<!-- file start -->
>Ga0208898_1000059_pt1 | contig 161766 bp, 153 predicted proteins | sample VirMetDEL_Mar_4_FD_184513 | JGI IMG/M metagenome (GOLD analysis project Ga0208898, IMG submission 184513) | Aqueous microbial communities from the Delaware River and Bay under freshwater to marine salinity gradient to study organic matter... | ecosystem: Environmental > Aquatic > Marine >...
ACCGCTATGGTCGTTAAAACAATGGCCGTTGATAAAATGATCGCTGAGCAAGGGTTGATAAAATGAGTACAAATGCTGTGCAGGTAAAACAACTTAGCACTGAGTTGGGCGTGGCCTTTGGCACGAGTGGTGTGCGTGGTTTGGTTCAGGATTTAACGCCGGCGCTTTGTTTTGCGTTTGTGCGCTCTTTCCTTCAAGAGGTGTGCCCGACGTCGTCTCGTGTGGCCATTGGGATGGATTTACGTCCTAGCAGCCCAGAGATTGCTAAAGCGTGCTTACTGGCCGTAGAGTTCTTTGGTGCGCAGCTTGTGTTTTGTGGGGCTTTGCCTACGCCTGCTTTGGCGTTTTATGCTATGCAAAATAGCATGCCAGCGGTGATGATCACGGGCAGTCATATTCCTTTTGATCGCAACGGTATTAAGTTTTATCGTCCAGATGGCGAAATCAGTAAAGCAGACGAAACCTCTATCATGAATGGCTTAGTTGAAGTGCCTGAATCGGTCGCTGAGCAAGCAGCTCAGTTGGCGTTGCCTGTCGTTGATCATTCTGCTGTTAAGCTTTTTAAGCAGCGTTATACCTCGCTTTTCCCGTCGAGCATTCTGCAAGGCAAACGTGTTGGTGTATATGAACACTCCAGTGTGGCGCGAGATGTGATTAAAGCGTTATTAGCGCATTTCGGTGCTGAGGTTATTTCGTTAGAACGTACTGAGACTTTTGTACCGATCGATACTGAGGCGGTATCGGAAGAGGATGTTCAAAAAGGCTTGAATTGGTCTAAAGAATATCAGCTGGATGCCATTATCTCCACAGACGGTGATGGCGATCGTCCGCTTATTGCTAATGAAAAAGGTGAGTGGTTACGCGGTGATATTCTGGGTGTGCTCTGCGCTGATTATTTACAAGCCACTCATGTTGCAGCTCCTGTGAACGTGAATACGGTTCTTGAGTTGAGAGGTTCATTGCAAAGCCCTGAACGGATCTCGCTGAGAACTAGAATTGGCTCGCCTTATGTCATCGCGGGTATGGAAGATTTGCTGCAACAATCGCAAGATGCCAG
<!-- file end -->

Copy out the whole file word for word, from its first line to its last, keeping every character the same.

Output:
>Ga0208898_1000059_pt1 | contig 161766 bp, 153 predicted proteins | sample VirMetDEL_Mar_4_FD_184513 | JGI IMG/M metagenome (GOLD analysis project Ga0208898, IMG submission 184513) | Aqueous microbial communities from the Delaware River and Bay under freshwater to marine salinity gradient to study organic matter... | ecosystem: Environmental > Aquatic > Marine >...
ACCGCTATGGTCGTTAAAACAATGGCCGTTGATAAAATGATCGCTGAGCAAGGGTTGATAAAATGAGTACAAATGCTGTGCAGGTAAAACAACTTAGCACTGAGTTGGGCGTGGCCTTTGGCACGAGTGGTGTGCGTGGTTTGGTTCAGGATTTAACGCCGGCGCTTTGTTTTGCGTTTGTGCGCTCTTTCCTTCAAGAGGTGTGCCCGACGTCGTCTCGTGTGGCCATTGGGATGGATTTACGTCCTAGCAGCCCAGAGATTGCTAAAGCGTGCTTACTGGCCGTAGAGTTCTTTGGTGCGCAGCTTGTGTTTTGTGGGGCTTTGCCTACGCCTGCTTTGGCGTTTTATGCTATGCAAAATAGCATGCCAGCGGTGATGATCACGGGCAGTCATATTCCTTTTGATCGCAACGGTATTAAGTTTTATCGTCCAGATGGCGAAATCAGTAAAGCAGACGAAACCTCTATCATGAATGGCTTAGTTGAAGTGCCTGAATCGGTCGCTGAGCAAGCAGCTCAGTTGGCGTTGCCTGTCGTTGATCATTCTGCTGTTAAGCTTTTTAAGCAGCGTTATACCTCGCTTTTCCCGTCGAGCATTCTGCAAGGCAAACGTGTTGGTGTATATGAACACTCCAGTGTGGCGCGAGATGTGATTAAAGCGTTATTAGCGCATTTCGGTGCTGAGGTTATTTCGTTAGAACGTACTGAGACTTTTGTACCGATCGATACTGAGGCGGTATCGGAAGAGGATGTTCAAAAAGGCTTGAATTGGTCTAAAGAATATCAGCTGGATGCCATTATCTCCACAGACGGTGATGGCGATCGTCCGCTTATTGCTAATGAAAAAGGTGAGTGGTTACGCGGTGATATTCTGGGTGTGCTCTGCGCTGATTATTTACAAGCCACTCATGTTGCAGCTCCTGTGAACGTGAATACGGTTCTTGAGTTGAGAGGTTCATTGCAAAGCCCTGAACGGATCTCGCTGAGAACTAGAATTGGCTCGCCTTATGTCATCGCGGGTATGGAAGATTTGCTGCAACAATCGCAAGATGCCAG